Sunday, April 8, 2018
Thursday, October 22, 2015
My love for street art took me to Mannheim Jungbusch a place that I would not have bothered about too much otherwise. This is where I met the artist Benjamin Burkard. Actually it was such a pleasant accident to be able to brush shoulders with such a talented person. I am used to walking for kilometres trying to locate an interesting piece of street art, remember there is so much of vandalism around that you really need to look hard to be able to identify the good from the bad.
Benjamin was actually painting the largest mural in the Rhein Neckar area when I saw him for the first time. I could not believe my eyes that I was actually seeing an artist in action. But he was so far away in this cordoned off industrial area where he was at work that it was tough to get his attention. That was when I decided to walk all the way around the bridge to the other side of the Neckar hoping that there would be a path to get closer to him. But after walking for quite some time I realised that the whole area was literally not accessible.
Disappointed but not ready to give up I decided to go across the bridge on the opposite side and vigorously waived my hands hoping to distract him. For a split second Benjamin got up to walk back and observe his latest strokes that’s when his eyes caught me waving out.
I could not believe my stars when he waived back smiling. With a lot of frantic hand movements I told him that it was amazing what I was seeing and his work. I could see that he was smiling and showing me the thumbs up sign. I gestured asking if I could somehow come across and actually see it up close. After a bit of reluctance he actually put down his brushes and started walking towards the fenced barriers. My heart was beating fast and I quickly started walking towards the fence. We shook hands through the fence, I almost could not believe that this was happening feeling like a little girl all over again. My parents and my mother-in-law were part of the adventure and they followed suit.
Benjamin told me that he was not allowed to let us across the barrier as there was construction going on and it was dangerous for people like us. I think it was the sad disappointed face that made Benjamin change his mind. He told us that we need to be extremely careful. He pulled out a bunch of keys from his pocket and to our biggest surprise opened the lock of the fence and actually let us all in!!
I quickly explained to him that I was in love with street art and his work looked very unique to me from all what I have seen. He told me that he also liked Herakut very much. I showed him pictures of a recent Herakut I had discovered in Mannheim and also in Hamburg. He told me he studied art in Landau and this was one of his biggest projects. This is when I met Petra Stamm who appeared literally from nowhere and when she found out that I intended to write about Benjamin’s work she told me that I would have to mention that this was a project sponsored by the Gallery Stoffwechsel in Mannheim. Petra if you are reading this I am keeping my promise J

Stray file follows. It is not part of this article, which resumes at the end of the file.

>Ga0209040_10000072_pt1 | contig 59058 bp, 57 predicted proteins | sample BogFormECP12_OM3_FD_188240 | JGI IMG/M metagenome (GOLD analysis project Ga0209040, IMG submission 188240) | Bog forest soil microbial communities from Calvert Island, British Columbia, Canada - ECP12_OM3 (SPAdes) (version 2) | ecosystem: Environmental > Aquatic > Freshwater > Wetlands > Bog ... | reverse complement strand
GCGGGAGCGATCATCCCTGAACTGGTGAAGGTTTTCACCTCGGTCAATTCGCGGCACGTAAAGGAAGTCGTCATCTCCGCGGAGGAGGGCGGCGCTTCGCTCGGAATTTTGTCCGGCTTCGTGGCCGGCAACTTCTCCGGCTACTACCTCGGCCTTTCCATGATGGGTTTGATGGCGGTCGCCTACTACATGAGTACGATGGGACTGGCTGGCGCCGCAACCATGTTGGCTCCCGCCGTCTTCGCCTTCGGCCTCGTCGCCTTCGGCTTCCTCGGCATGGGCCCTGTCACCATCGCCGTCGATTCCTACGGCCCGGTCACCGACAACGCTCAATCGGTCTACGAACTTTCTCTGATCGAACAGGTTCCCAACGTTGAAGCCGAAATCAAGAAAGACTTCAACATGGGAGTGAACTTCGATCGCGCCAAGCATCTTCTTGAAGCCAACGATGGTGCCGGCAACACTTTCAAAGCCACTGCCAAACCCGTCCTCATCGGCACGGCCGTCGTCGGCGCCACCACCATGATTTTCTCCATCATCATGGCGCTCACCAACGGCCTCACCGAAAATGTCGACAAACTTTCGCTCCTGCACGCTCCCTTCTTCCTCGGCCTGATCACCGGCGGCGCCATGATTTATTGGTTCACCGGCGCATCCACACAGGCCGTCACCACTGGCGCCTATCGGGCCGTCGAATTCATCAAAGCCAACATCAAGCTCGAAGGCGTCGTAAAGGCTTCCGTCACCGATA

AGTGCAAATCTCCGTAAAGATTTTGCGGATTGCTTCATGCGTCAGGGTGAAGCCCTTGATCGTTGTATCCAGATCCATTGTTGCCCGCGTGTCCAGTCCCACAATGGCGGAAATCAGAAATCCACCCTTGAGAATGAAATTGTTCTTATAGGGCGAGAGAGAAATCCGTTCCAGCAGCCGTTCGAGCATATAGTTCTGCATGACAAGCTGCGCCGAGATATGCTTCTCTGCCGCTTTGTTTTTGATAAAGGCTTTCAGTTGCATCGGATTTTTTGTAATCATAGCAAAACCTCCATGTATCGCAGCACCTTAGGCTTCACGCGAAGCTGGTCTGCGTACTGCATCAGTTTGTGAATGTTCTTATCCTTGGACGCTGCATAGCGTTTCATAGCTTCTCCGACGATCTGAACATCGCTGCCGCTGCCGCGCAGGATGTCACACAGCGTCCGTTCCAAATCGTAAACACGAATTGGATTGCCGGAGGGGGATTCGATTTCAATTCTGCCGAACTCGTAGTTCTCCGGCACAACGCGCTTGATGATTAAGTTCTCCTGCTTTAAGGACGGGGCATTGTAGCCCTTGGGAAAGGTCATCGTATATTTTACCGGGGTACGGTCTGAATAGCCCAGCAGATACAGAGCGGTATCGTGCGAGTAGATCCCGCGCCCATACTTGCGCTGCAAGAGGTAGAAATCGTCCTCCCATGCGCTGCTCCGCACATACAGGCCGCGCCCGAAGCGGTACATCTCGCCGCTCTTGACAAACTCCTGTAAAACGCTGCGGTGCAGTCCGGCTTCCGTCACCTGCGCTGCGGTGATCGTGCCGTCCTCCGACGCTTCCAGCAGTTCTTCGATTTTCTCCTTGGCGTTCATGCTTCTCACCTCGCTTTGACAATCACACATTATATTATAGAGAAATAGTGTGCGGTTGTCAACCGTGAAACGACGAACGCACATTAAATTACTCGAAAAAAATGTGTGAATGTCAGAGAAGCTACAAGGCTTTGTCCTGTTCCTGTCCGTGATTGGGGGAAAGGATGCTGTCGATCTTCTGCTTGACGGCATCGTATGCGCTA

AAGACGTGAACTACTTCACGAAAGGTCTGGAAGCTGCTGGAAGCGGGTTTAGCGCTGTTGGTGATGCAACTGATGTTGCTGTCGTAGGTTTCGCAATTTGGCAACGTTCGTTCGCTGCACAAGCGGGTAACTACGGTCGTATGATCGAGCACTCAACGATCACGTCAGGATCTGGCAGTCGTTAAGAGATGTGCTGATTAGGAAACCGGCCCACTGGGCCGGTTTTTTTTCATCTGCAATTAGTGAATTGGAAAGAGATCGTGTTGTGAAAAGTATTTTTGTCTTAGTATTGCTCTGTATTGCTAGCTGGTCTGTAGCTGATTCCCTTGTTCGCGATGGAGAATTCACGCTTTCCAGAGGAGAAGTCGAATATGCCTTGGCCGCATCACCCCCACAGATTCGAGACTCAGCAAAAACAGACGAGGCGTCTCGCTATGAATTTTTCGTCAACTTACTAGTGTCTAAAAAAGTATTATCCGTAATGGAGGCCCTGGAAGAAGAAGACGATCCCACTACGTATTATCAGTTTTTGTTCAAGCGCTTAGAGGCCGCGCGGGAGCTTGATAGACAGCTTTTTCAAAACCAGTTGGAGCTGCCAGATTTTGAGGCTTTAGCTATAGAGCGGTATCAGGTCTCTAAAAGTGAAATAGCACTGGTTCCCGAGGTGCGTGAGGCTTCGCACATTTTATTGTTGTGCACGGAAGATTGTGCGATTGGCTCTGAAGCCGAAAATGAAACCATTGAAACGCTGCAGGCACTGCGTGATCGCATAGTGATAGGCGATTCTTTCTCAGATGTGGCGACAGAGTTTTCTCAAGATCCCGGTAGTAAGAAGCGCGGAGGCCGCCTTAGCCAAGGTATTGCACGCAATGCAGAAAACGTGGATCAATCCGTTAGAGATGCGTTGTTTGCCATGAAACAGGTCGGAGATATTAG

Benjamin exuded such humility. He let me take pictures of him in action and also take pictures with all of us. I told him I was in Amsterdam the previous weekend and also saw some amazing pieces of art. He told me about his upcoming exhibition in Amsterdam. He also showed me how he was taking a picture of every 13 cms of his work and this was transmitted live intohis website. He intends to make a video of the finished work. Now I know why he turned back to look at what he did as every 13 cms was measured to precision on the floor and photographed. You can imagine the attention to detail this translates into. His project is titled 'Ecosystem' and the mural is close to 900 square meters!!
Benjamin told me like any other piece of street art his also faced the danger of vandalism.
We thanked him profusely for his kindness and also for letting us interrupt his work. I told him I am going to be back to see the completed work on the 24th of October when it will be opened up to the public. In case you are in Mannheim and you would like to check out Benjamin’s beautiful work make sure to go to Jungbusch and across the bridge from the river Neckar you can enjoy his beautiful art work.
Thursday, October 15, 2015
This time the Grace Hopper conference in Houston had more than 12,000 women participating. The George R Brown convention center seemed to be at times filled to its brim with women technologists from all over the world. A great experience just like last year in so many ways.
I spoke about security in the cloud especially when it comes to the topic of integration. I mainly focussed on how you secure information, secure interaction and secure identities in the cloud. It was good to have my session followed up by Katharine Krieger an analyst from Goldman Sachs talk about how Goldman’s journey to the cloud and their strategy when it comes to developing and deploying applications that operate in the cloud. A lot of aspects from my talk covered in real usage at Goldman.
Brian Chess SVP of Infrastructure and Security of NetSuite took an inside out view of cloud security and how the risks around cloud security can be compared to other aspects of business. Brian was the only male speaker in the cloud security track. I told him that this is usually the other way around in other conferences :-)
Yasmine Kandissounon from Rackspace concluded by talking about the impact of Distributed Denial of Service and its impact on performance in Cloud Environments.
It was overwhelming to see the number of mails that were sent asking in depth questions and also some of the bloggers already writing about their key takeaways from the session. Valerie who has more than 10 years of experience on cloud security shared her experiences here http://bubbva.blogspot.com/2015/10/ghc15-cloud-security-presentations.html
I was so thankful to Miruna Stratan from Goldman who took some cool pictures of the session and also the audience.
On a side note I was thrilled to see a replica of the colorful mural 'Houston is inspired' from acclaimed graffiti artist GONZO247. I had to take a picture and I am definitely going to look out for the original on Market Square Park.
Sunday, October 11, 2015
Saturday, October 10, 2015
If I did manage to get your attention you must be wondering 'Really? Something to learn from street art...hmm...sounds interesting...' Yes actually there is so much to learn from street art. Lets start with 10 that come to my mind:
- Fall in Love again– Yes I think I am seriously in love with street art, one of the purest forms of artistic expression that exists! I am looking for them EVERYWHERE while on vacation, travelling on work, go on a drive, go running..you name it
- How about a little bit of adventure – The thrill of discovery that I get when I discover a new piece of street art, the little rush of adrenaline, the pleasure and smile of of admiration that follows keeps me wanting for more